Ron Ferguson thinks the class is a "great idea," though he says the trouble always begins with the other team's parents. Mr. Ferguson says that sports are supposed to be fun - at least, that's what his nine-year-old daughter, Kate, tells him.

"Parents need to get the message that winning at all costs is not the right attitude," he says. "Plus, when they're on the field, children are supposed to be learning from the coach, and that kind of behavior takes away from the coach."

While many parents praise the idea, just as many believe it's a lost cause.

"To be honest, I really don't think you are going to change adults' behavior in a one-hour class," says Ms. Giles, whose 10-year-old daughter, Jessica, is in the athletic association. "But I'll do what I have to do."

Both Giles's and Ferguson's daughters are on traveling teams. The majority of kids who participate in youth sports are on recreational teams, which play on nearby fields, but traveling teams are a cut above. Competition for slots is fierce, kids spend more time practicing and traveling around the state, and even the nation, and parents can spend a small fortune making that happen.

"It used to be that youth sports was the one haven for good sportsmanship. Not anymore," says Darrell Burnett, a clinical child psychologist and youth sports psychologist in Laguna Miguel, Calif. "It's not just a game anymore. There are too many consequences connected with it."

Just as parents pressure their children to get good grades in hopes of an academic scholarship to a top college, parents are now pushing their kids to get athletic scholarships - and that means getting them on the field by age 5 or 6.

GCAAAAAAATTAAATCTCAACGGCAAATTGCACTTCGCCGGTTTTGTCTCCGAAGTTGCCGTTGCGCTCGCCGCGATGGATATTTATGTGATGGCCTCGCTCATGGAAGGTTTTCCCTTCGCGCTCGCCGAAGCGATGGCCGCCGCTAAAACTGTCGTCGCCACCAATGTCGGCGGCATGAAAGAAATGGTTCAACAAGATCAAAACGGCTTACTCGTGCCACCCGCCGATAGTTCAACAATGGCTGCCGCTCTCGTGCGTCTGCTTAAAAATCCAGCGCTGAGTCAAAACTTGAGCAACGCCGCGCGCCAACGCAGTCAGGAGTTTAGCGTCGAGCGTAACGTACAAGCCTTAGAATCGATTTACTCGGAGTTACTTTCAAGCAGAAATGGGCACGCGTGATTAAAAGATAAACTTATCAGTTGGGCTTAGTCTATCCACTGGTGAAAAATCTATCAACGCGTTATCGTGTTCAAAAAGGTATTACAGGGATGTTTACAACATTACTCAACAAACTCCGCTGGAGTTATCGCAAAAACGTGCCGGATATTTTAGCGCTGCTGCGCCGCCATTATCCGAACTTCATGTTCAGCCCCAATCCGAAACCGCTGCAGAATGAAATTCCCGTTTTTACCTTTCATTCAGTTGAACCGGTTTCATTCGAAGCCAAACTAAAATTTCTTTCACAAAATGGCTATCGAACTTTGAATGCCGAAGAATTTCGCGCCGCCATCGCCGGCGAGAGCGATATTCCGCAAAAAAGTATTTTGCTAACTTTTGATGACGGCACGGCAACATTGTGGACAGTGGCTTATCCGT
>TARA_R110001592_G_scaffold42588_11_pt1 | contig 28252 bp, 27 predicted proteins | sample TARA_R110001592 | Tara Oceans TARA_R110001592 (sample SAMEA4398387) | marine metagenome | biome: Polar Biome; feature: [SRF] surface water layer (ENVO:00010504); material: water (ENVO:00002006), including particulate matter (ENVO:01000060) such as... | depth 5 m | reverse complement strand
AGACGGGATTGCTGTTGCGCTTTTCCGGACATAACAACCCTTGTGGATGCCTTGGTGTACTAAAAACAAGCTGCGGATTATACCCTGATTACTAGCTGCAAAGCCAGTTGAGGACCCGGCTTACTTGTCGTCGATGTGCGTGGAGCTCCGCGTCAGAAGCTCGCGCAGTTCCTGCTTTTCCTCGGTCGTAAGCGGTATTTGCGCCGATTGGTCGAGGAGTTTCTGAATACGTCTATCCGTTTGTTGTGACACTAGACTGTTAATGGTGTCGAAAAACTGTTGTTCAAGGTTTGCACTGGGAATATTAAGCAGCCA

"The message is out: If you want to get a scholarship to a good school, you have to start early, even though the odds are very, very slim," says Dr. Burnett. "So here's a dad sitting at a game, his kid strikes out, and he's thinking, 'What if there is a scout here?' All those thoughts start rambling around in the dad's head, and he becomes a different person."

One father in Brunswick, Ohio, tried to sue the coach of his son's baseball team for not winning more games. The judge dismissed the case.

Parents may be part of the reason why most kids drop out of organized sports by age 14, claiming the game is no longer enjoyable, says Carl Pavlovich, vice president of the Northern Ohio Girls Soccer League. "The parents are the ones putting the emphasis on winning; the kids just want to have fun," he says.

In an effort to keep parents in check and give the game back to the kids, the 217-team league in suburban Cleveland came up with an unusual solution. Dubbed Silent Sunday, during specified games spectators and coaches are asked to be silent: No verbal interference from the sidelines whatsoever.

The idea struck Mr. Pavlovich last summer when he was refereeing a soccer game. "The noise was so deafening, I couldn't even hear myself at times," he recalls. "We lose a lot of referees every year. Most can't stand the abuse from the sidelines."

It was hard going that first Sunday in October - many used candy, chewing gum, and lollipops to stay mum - but the rewards were great, backers of the plan said.

Children had to make decisions on their own and could finally hear teammates and referees.

"For the first time, children really enjoyed themselves," Pavlovich says.

(c) Copyright 2000. The Christian Science Publishing Society